Early universe was ‘perfect’ fluid
Scientists using a giant atom smasher said they have created a new state of matter – a hot, dense liquid made out of basic atomic particles – and said it shows what the early universe looked like for a very, very brief time.
For a tiny fraction of a second after the "big bang" birth of the universe, all matter was in the form of this liquid, called a quark-gluon plasma, the researchers said. "We have a new state of matter," said Sam Aronson, associate laboratory director for High Energy and Nuclear Physics at the Brookhaven National Laboratory.
"We think we are looking at a phenomenon ... in the universe 13 billion years ago when free quarks and gluons ... cooled down to the particles that we know today," Aronson told a news conference carried by telephone from a meeting of the American Physical Society in Tampa, Florida.
The quark-gluon plasma was made in the Relativistic Heavy Ion Collider – a powerful atom smasher at Brookhaven National Laboratory in Upton, New York. Unexpectedly, the quark gluon plasma behaved like a perfect liquid of quarks, instead of a gas, the physicists said.
For their experiment, the researchers smashed two gold ions together at extremely high speeds, very close to the speed of light. The collision was so intense that the strong force that usually binds quarks into protons and neutrons weakened, allowing the quarks to roam freely.
Normally quarks, the most basic particles that make up matter, are bound together and cannot be measured directly. At temperatures 10,000 times hotter than those found inside the sun and with just a few thousand particles, the nuclear physicists expected the quarks to fly around freely like a gas.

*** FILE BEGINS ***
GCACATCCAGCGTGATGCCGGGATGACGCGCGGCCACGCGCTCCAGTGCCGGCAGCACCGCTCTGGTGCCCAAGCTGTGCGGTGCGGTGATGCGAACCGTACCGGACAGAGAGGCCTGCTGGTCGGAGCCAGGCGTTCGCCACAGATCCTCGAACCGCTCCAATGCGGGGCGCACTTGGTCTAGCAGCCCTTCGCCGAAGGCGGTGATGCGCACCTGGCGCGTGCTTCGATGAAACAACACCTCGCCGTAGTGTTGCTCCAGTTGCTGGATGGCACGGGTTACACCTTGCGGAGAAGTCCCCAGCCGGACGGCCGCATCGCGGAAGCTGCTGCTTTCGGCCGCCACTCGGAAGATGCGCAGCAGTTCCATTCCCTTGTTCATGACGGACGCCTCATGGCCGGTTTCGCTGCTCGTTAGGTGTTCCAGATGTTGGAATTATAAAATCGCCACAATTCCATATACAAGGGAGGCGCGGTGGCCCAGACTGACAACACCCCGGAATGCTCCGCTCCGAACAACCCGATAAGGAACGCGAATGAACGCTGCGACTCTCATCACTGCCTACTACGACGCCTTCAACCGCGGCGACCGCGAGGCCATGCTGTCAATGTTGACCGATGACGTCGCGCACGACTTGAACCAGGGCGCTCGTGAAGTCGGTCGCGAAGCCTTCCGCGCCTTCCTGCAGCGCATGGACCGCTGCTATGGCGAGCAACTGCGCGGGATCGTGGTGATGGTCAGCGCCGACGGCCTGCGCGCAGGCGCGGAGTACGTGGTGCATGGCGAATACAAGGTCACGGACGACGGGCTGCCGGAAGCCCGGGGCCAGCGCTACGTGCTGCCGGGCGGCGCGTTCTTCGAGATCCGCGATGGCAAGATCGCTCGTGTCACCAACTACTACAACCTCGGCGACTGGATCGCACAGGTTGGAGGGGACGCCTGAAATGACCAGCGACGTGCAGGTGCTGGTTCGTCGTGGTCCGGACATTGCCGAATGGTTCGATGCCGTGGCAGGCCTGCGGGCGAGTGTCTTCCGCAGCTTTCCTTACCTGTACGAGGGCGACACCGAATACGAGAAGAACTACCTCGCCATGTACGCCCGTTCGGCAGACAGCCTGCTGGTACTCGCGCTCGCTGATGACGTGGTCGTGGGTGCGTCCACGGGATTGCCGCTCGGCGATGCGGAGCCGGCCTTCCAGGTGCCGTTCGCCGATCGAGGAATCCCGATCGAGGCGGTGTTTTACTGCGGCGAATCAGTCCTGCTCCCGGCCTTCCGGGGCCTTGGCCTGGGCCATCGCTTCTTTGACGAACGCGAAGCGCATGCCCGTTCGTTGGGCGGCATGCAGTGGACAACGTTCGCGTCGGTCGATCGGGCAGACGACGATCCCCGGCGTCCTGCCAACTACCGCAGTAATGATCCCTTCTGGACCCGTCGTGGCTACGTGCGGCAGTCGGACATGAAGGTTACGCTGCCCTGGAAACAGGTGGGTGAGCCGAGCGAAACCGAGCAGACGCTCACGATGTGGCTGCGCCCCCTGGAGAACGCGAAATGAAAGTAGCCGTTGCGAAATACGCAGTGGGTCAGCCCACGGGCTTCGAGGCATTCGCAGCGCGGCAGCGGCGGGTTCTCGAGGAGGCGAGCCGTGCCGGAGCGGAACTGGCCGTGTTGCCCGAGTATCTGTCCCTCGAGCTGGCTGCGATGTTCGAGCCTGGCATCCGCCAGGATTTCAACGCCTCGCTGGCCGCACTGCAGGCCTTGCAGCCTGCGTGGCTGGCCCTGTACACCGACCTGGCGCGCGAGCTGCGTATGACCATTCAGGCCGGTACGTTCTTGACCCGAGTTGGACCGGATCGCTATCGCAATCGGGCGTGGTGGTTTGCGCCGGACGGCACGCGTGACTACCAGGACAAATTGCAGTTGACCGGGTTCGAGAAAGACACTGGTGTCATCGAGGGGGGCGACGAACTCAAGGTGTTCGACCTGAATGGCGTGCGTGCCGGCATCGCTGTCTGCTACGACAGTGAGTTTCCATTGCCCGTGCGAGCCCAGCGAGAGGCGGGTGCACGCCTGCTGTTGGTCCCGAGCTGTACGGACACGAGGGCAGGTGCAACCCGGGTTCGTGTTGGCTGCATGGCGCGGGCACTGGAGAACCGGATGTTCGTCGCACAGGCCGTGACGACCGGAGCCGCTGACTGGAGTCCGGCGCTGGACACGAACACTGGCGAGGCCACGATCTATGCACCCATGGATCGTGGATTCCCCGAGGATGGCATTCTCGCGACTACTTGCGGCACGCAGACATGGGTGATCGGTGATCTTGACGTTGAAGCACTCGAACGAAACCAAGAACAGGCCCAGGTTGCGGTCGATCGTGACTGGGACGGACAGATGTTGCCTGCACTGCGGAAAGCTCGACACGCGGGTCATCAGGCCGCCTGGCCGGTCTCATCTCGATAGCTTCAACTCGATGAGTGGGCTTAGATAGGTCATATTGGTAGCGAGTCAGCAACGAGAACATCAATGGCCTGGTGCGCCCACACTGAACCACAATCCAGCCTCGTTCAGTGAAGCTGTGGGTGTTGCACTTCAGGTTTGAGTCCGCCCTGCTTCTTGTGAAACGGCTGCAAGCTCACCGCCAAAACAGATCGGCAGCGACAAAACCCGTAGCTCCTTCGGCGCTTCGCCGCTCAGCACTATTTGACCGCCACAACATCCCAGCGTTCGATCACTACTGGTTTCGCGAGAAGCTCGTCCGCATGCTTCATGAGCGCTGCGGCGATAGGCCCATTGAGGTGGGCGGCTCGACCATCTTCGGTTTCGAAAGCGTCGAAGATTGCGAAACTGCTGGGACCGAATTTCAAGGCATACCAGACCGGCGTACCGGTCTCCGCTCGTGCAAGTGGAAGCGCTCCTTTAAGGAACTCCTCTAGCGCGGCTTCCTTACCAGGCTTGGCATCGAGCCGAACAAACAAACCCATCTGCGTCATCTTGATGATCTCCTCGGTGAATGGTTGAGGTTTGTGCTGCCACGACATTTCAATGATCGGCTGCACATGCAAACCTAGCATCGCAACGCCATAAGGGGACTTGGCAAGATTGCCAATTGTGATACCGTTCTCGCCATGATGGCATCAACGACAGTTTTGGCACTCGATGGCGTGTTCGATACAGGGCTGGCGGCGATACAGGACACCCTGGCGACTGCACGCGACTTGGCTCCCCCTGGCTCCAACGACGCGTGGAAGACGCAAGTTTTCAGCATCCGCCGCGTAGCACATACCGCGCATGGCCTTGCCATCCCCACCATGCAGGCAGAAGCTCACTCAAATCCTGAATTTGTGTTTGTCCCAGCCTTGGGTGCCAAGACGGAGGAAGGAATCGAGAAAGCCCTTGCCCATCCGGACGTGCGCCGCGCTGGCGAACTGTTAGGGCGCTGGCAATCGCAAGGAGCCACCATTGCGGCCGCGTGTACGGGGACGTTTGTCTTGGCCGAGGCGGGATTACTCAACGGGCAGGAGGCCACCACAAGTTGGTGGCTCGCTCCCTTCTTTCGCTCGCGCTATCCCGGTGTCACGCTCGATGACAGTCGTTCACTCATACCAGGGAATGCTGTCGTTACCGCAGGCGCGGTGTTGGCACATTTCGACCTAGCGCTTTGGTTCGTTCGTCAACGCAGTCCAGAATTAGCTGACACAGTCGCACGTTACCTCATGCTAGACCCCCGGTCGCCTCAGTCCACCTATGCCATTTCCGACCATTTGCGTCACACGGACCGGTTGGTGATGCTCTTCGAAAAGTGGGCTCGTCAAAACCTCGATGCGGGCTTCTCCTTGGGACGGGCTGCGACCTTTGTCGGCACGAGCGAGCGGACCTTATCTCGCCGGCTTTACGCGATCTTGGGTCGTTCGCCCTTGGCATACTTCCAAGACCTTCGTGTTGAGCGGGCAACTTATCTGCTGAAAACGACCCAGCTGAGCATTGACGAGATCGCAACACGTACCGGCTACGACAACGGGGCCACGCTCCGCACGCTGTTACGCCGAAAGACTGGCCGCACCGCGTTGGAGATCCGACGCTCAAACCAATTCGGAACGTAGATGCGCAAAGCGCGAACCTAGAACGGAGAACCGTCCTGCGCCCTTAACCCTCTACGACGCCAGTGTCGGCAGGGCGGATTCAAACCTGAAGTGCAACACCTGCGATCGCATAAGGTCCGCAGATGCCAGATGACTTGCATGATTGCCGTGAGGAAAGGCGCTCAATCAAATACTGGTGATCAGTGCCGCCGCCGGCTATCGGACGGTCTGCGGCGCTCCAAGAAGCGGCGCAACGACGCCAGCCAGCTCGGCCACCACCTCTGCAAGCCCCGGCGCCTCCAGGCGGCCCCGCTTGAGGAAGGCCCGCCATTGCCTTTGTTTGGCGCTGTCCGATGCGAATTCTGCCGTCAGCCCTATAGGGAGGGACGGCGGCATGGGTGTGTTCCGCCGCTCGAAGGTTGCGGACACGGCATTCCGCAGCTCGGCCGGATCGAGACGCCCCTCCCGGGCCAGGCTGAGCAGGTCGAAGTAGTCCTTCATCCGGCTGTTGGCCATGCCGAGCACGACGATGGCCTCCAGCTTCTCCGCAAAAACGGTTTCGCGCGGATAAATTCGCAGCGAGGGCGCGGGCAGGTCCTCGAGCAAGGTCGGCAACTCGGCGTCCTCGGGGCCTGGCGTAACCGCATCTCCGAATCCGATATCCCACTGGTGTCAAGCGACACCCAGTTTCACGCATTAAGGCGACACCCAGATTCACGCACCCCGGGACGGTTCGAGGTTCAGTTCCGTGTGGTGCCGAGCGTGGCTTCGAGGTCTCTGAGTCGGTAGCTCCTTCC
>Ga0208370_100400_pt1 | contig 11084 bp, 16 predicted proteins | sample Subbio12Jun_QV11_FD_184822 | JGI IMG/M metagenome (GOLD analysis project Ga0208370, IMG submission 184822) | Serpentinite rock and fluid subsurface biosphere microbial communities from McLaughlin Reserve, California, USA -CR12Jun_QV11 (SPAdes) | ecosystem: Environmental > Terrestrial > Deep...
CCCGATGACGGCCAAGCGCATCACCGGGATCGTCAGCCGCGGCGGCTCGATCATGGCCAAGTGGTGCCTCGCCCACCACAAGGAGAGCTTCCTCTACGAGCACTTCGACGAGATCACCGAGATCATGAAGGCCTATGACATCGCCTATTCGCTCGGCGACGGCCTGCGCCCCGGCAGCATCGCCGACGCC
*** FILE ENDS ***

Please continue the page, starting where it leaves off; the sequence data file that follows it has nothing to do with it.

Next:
Instead, the quarks behaved like a perfect liquid, flowing together like a school of fish, without turbulence or random motion. In contrast, a drop of water containing the same number of particles would not behave like a liquid at all, but just fly apart. "This is fluid motion that is nearly 'perfect,'" said Aronson. "The truly stunning finding at RHIC that the new state of matter created in the collisions of gold ions is more like a liquid than a gas gives us a profound insight into the earliest moments of the universe," said Raymond Orbach, Director of the Department of Energy Office of Science, which funds the collider.
The unexpected results have a link to another field of physics, called string theory. String theory attempts to explain properties of the universe using 10 dimensions, instead of the three space and one time dimension that humans commonly perceive.
The string theory calculation describing how gravity behaves near a black hole can also explain how quarks move in a quark gluon plasma, experts said. "It's very powerful, very intriguing," said Miklos Gyulassy, a theoretical nuclear physicist at Columbia University in New York. The findings, detialed in four separate studies, will be published in the journal Nuclear Physics A. reuters